Student press faces high cost of free speech

The Chart

On Jan. 4, Paul Isom lost his job.

Most of you probably have no idea who Paul Isom is or why this means anything to us, so let us explain. Isom was the adviser for the The East Carolinian, the student publication at Eastern Carolina University.

He was fired almost two months to the day after his students—the paper’s staff—published photos of a streaker at an ECU football game.

One of the photos clearly showed the streaker’s penis.

Rather than give Isom a direct reason for his firing, the administration simply told him the university wanted to go “in a different direction.”

According to reports, Isom was a good adviser. He led his students to the best of his ability, often going above and beyond the call of duty.

Sound familiar?

Isom’s case is eerily similar to that of Thom Hanrahan, former Chart adviser, whose contract was not renewed last spring.

Would we have printed the photos? If we’re being honest, no. At least not the photo with the streaker’s penis exposed.

But it isn’t our job to determine whether what The East Carolinian’s editors did was right or wrong. And guess what. It wasn’t Isom’s job either.

A student media adviser’s job isn’t to tell us what we can or can’t print, only to help us through the daily struggles of running a newspaper. Sure, content discussions happen, but it isn’t their place to tell us we absolutely must or must not print a story or photo.

At the end of the day, that decision is entirely up to us. It is, however, our adviser’s duty to respect and help us utilize our first amendment rights to freedom of press and freedom of speech.

We feel that The East Carolinian’s staff cost Isom his job. This isn’t an attack on that staff. Isom stands by them and their decision, and we have no reason to question his support.

However, it must be noted that there are risks one takes when stepping into the realm of journalism. The lesson isn’t that we should be afraid to exercise our right to freedom of speech or press, but that we should be aware that there are consequences for what we write and print. In this particular instance, a man lost his job.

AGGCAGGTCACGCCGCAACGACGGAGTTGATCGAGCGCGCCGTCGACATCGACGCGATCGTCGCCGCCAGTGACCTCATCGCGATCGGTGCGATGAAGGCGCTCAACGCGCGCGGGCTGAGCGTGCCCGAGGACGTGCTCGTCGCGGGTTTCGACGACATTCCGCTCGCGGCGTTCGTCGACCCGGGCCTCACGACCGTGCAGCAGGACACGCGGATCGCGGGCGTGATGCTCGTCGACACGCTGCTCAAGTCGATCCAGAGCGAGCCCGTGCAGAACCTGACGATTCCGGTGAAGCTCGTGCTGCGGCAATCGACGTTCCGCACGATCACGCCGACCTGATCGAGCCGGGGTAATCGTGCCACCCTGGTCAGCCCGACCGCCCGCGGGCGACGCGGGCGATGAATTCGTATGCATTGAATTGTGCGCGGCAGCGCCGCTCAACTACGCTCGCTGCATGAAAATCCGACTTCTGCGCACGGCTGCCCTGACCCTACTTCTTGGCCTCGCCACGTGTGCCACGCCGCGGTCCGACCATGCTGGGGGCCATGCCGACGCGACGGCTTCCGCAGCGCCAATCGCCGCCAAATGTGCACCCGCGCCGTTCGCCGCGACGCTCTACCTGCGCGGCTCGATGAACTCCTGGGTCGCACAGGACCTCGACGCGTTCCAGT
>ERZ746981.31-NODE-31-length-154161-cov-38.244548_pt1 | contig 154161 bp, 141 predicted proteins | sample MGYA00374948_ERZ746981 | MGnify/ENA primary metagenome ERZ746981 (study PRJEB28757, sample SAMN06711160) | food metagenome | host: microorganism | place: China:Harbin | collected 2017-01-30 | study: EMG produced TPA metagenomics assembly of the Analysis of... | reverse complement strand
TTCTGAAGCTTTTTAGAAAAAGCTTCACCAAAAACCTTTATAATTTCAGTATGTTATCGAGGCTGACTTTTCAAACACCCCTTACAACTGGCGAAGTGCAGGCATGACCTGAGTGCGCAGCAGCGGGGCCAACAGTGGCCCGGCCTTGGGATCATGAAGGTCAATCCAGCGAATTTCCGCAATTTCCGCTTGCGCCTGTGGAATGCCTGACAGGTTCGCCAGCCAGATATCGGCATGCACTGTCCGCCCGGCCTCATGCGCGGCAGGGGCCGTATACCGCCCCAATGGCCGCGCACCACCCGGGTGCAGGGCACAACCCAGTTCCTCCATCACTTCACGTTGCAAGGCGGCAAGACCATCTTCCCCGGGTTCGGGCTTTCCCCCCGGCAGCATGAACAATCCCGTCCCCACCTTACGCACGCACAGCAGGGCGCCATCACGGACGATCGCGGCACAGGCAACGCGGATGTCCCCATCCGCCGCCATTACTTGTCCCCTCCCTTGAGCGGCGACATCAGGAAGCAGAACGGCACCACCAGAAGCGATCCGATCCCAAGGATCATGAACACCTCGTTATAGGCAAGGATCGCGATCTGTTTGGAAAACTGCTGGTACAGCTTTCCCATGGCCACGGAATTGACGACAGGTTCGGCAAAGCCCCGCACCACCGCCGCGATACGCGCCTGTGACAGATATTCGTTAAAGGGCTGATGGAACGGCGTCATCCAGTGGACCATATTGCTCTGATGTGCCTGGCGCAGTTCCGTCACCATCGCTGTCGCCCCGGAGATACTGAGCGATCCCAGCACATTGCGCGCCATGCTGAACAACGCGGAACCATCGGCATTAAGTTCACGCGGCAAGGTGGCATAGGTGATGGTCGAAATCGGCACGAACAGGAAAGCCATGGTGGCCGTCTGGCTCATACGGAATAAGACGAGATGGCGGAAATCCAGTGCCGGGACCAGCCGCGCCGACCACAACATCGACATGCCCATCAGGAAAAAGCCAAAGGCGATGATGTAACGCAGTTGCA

In other examples, a journalist may be sued, fired or even arrested for exercising the right we fight so hard to uphold. Every journalist goes into the profession knowing the risks. Or at least they should.

Every media adviser also goes into the job knowing the risks. But they also need to be able to model for their students the fine balance between freedom of speech and responsibility to themselves, their profession and their employer.

Just like every reporter who goes to jail rather than reveal sources in a whistle-blowing case, this fired adviser has to learn how to move on and continue his career in the wake of controversy.

Last semester, The Chart staff was accused of avoiding hard stories for fear of retaliation after Hanrahan’s inauspicious departure. But the moral of these stories isn’t to play it safe. We see that, and we hope other student publications do too.

As student journalists, we will struggle. We will make mistakes. We may even piss off a few people. At the end of the day, though, we’re learning, getting better and achieving new things. These struggles and successes are shared with our advisers.

The question for folks like Isom, then, becomes one only they can answer.

Was it worth it?